War is one of the oldest and most consistent things human beings do, and also one of the weirdest. It's horrible, hellish, tragic, traumatic—and yes, weird.
In the most basic analysis, war makes no sense. Killing one another over being born on opposite sides of imaginary lines makes no sense. Fighting for land under which we will all be buried eventually makes no sense. Sending people to fight to the death because men in charge can't get along makes no sense. (Seriously, why don't leaders just duke it out in a boxing ring themselves? That would actually make more sense.) Destroying the places you're trying to conquer, thereby requiring enormous resources to build them back up again makes no sense.
And the fact that we actually make rules for war is even weirder. You can use these weapons of death and destruction, but not those ones. You can bomb these kinds of places, but not those ones. You can kill this group of people, but not that one. It's all so stupid and senseless and futile and weird.
And then there's the psychology of it all. When tanks start rolling and bombs start falling somewhere in the world, it's far too easy for us to lose our sense of humanity. War compels us to choose a side, and choosing a side makes it easy to demonize the other. Even when we are 100% certain the side we've chosen to support is the right one, we still have to remember that human beings are on the other. The fact that we forget this every time is why humanity hasn't broken its habit of making war over and over and over again.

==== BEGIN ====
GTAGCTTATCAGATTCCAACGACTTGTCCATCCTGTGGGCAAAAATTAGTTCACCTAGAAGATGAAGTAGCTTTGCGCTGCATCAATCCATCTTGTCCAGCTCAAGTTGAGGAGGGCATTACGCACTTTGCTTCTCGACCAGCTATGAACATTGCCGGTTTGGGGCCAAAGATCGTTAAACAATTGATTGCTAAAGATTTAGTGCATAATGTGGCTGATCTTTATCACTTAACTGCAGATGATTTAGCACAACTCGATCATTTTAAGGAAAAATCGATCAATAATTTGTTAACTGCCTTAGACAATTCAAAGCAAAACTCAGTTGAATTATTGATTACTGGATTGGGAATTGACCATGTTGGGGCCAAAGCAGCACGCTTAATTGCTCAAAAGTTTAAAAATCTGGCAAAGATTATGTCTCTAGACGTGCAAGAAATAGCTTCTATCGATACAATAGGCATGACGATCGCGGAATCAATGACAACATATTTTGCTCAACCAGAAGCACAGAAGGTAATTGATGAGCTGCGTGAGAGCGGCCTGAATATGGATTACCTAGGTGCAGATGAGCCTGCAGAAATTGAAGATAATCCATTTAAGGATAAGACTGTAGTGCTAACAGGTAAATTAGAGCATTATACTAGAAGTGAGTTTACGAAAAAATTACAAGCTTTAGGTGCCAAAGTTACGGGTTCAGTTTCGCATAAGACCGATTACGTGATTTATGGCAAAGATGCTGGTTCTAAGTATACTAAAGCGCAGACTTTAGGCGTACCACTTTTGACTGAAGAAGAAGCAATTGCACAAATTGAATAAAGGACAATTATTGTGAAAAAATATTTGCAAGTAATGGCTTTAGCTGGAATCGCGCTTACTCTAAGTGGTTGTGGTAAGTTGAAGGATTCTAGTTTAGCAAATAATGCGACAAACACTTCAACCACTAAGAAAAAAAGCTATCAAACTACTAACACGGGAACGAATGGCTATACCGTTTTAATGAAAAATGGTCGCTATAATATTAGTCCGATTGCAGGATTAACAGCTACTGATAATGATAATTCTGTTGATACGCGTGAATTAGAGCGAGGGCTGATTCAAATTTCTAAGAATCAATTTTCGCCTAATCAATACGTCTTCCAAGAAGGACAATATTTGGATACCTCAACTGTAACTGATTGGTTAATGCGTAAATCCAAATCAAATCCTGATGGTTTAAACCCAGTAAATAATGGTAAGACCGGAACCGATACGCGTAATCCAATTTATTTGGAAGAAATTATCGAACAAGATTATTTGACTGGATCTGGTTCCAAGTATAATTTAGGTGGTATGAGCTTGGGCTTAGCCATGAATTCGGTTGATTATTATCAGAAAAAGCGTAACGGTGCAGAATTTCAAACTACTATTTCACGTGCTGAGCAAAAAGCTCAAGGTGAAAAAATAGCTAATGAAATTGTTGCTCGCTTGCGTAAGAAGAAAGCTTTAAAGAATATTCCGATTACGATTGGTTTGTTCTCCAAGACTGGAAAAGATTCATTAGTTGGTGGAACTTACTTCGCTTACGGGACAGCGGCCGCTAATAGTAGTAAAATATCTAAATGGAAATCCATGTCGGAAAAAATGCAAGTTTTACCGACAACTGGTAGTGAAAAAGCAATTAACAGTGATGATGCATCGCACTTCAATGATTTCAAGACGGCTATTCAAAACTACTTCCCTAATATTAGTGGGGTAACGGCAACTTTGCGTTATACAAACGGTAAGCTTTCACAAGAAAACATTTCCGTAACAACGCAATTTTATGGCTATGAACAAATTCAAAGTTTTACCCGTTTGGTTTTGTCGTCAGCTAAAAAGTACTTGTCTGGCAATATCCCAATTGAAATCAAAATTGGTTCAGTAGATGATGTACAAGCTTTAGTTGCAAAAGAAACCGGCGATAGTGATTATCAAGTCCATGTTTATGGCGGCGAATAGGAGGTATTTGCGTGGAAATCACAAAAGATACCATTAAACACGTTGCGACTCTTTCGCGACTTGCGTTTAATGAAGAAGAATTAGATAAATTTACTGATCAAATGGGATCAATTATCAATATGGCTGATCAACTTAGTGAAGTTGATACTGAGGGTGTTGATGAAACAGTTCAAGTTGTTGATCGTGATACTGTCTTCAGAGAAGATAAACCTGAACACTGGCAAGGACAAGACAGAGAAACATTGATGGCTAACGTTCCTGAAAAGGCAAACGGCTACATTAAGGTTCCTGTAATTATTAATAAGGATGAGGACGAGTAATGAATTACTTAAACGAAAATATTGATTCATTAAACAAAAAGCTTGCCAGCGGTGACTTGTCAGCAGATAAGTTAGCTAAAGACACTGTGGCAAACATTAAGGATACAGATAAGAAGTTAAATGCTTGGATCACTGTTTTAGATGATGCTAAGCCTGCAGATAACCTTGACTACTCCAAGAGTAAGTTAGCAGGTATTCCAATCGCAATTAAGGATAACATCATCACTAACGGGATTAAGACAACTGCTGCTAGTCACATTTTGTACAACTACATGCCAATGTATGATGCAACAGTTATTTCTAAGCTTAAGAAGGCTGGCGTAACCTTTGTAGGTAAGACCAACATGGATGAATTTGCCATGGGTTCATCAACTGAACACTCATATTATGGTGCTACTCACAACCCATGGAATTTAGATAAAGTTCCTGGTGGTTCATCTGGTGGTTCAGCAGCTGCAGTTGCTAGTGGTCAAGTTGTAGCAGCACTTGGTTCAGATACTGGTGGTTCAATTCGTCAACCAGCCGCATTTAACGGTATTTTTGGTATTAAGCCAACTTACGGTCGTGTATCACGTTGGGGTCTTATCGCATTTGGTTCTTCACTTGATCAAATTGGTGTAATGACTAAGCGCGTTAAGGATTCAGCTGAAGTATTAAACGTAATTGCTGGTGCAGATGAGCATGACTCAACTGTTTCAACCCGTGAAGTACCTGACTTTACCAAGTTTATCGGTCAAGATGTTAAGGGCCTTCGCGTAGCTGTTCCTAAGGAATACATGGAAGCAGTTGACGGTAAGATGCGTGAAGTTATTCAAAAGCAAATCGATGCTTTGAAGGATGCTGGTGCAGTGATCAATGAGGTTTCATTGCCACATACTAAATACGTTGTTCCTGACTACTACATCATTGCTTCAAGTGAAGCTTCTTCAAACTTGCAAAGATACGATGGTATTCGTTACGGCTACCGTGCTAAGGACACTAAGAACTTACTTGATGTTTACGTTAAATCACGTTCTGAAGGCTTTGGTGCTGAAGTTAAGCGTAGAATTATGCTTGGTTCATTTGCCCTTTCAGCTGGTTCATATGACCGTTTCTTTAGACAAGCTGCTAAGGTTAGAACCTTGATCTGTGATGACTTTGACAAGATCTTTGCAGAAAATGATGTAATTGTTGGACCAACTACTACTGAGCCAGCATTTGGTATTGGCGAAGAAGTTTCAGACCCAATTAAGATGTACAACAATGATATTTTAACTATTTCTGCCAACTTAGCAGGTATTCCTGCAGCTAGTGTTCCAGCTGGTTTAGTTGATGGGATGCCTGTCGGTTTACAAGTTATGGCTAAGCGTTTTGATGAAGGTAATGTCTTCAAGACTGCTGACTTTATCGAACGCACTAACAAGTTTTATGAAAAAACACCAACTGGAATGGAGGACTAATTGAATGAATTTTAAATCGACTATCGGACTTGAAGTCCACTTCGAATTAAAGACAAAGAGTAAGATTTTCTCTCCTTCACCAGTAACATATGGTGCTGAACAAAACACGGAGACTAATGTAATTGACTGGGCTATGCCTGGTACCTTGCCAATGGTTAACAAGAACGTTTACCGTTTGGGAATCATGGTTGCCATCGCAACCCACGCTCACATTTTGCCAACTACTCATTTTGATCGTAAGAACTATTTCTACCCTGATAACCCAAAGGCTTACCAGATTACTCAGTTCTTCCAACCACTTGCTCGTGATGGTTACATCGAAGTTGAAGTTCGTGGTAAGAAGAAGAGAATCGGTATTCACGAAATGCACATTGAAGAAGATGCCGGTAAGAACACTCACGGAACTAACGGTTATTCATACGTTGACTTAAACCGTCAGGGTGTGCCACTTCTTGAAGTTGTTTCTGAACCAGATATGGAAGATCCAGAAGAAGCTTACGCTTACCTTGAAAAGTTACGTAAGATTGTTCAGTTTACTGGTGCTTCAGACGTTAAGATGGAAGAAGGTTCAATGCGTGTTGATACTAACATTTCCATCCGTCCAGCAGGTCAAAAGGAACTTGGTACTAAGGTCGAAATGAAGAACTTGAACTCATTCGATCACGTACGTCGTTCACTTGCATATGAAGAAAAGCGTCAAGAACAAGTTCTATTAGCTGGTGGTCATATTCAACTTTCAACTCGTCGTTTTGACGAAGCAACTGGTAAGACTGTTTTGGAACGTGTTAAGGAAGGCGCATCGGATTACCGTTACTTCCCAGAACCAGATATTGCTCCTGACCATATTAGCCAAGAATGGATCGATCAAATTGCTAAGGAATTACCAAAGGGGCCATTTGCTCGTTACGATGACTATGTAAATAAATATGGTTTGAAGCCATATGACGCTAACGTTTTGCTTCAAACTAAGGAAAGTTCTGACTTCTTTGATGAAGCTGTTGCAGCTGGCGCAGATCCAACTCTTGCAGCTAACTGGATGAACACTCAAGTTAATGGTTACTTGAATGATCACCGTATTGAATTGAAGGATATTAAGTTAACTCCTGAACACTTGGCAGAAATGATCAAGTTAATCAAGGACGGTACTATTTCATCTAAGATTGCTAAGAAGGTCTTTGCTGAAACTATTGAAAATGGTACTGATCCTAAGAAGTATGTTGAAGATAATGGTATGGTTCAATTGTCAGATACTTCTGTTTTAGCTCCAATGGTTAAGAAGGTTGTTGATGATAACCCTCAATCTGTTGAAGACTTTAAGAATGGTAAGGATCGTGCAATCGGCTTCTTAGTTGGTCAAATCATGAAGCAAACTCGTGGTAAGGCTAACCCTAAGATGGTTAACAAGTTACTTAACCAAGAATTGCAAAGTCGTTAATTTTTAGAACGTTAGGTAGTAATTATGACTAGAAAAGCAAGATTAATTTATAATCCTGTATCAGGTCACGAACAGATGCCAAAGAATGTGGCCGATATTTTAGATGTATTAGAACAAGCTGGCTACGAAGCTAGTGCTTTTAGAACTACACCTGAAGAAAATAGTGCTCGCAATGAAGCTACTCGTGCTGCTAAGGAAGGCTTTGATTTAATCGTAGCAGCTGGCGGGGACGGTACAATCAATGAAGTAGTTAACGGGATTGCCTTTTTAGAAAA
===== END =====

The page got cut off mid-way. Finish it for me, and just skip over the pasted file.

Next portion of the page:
A powerful cartoon by Iranian artist Marzieh Khanizadeh illustrates this point beautifully. The cartoon was shared on Twitter by Prashasti Chanchal with the words, "One person's medals are another one's children."
One person\u2019s medals are other ones children\n\nhttps://twitter.com/i/spaces/1OdKrBealBqKX\u00a0\u2026pic.twitter.com/N7HOospGu3— Prashasti Chanchal (@Prashasti Chanchal) 1646199561
This is the fundamental truth we must remember about war, no matter where or when it's taking place. One side's glory is the other side's tragedy, and in the end we're all just one big, human family trying to make our way on this rock hurtling through space. The second we start to dehumanize one side's people, forgetting that ordinary people don't choose to go to war and are always the primary victims of it, we create the very conditions that lead to war in the first place.
Prejudice, hatred and dehumanization are both primary causes and primary outcomes of war. If we don't disrupt those tendencies within us prior to war, we have to disrupt them during. Otherwise we will continue to repeat the same pattern we've seen throughout human history.
By all means, support freedom, support democracy and support nations that are being invaded without justification. But don't glorify killing and don't dehumanize the people themselves on any side of any war. Killing in defense may be necessary in war, but in the end there's no true glory in any of it. It's all tragic.
"One person's medals are another one's children," indeed. If every one of us keeps that truth front and center, maybe we can finally get to a future where war is just a terrible, weird thing humans used to do.
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